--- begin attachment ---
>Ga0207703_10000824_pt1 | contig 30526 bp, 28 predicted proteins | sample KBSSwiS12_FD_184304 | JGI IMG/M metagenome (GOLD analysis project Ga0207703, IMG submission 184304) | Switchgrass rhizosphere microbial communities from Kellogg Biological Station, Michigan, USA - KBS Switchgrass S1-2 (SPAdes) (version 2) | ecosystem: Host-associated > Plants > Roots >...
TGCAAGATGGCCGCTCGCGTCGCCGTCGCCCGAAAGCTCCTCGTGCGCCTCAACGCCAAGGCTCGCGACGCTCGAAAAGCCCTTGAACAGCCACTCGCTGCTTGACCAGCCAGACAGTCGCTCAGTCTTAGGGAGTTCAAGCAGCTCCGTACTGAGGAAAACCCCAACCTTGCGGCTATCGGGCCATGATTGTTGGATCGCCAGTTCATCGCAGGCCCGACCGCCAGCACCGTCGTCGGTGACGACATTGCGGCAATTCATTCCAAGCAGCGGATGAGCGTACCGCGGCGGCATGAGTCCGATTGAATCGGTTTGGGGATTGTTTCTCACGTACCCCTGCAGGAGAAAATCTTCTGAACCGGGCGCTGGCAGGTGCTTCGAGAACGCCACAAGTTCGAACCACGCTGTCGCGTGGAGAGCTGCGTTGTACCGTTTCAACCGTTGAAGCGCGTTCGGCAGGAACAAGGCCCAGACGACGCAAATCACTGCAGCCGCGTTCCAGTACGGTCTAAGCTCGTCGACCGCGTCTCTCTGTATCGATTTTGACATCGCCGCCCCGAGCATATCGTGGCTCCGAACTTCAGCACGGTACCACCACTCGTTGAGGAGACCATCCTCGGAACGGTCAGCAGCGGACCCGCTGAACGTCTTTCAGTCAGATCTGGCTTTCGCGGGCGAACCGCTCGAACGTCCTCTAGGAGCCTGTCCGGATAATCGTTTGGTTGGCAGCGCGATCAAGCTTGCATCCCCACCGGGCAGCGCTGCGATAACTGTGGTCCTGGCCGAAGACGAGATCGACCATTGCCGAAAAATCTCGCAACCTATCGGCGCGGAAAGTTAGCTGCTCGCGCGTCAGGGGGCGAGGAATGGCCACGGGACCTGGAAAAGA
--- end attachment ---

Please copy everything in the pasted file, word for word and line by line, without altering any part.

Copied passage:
>Ga0207703_10000824_pt1 | contig 30526 bp, 28 predicted proteins | sample KBSSwiS12_FD_184304 | JGI IMG/M metagenome (GOLD analysis project Ga0207703, IMG submission 184304) | Switchgrass rhizosphere microbial communities from Kellogg Biological Station, Michigan, USA - KBS Switchgrass S1-2 (SPAdes) (version 2) | ecosystem: Host-associated > Plants > Roots >...
TGCAAGATGGCCGCTCGCGTCGCCGTCGCCCGAAAGCTCCTCGTGCGCCTCAACGCCAAGGCTCGCGACGCTCGAAAAGCCCTTGAACAGCCACTCGCTGCTTGACCAGCCAGACAGTCGCTCAGTCTTAGGGAGTTCAAGCAGCTCCGTACTGAGGAAAACCCCAACCTTGCGGCTATCGGGCCATGATTGTTGGATCGCCAGTTCATCGCAGGCCCGACCGCCAGCACCGTCGTCGGTGACGACATTGCGGCAATTCATTCCAAGCAGCGGATGAGCGTACCGCGGCGGCATGAGTCCGATTGAATCGGTTTGGGGATTGTTTCTCACGTACCCCTGCAGGAGAAAATCTTCTGAACCGGGCGCTGGCAGGTGCTTCGAGAACGCCACAAGTTCGAACCACGCTGTCGCGTGGAGAGCTGCGTTGTACCGTTTCAACCGTTGAAGCGCGTTCGGCAGGAACAAGGCCCAGACGACGCAAATCACTGCAGCCGCGTTCCAGTACGGTCTAAGCTCGTCGACCGCGTCTCTCTGTATCGATTTTGACATCGCCGCCCCGAGCATATCGTGGCTCCGAACTTCAGCACGGTACCACCACTCGTTGAGGAGACCATCCTCGGAACGGTCAGCAGCGGACCCGCTGAACGTCTTTCAGTCAGATCTGGCTTTCGCGGGCGAACCGCTCGAACGTCCTCTAGGAGCCTGTCCGGATAATCGTTTGGTTGGCAGCGCGATCAAGCTTGCATCCCCACCGGGCAGCGCTGCGATAACTGTGGTCCTGGCCGAAGACGAGATCGACCATTGCCGAAAAATCTCGCAACCTATCGGCGCGGAAAGTTAGCTGCTCGCGCGTCAGGGGGCGAGGAATGGCCACGGGACCTGGAAAAGA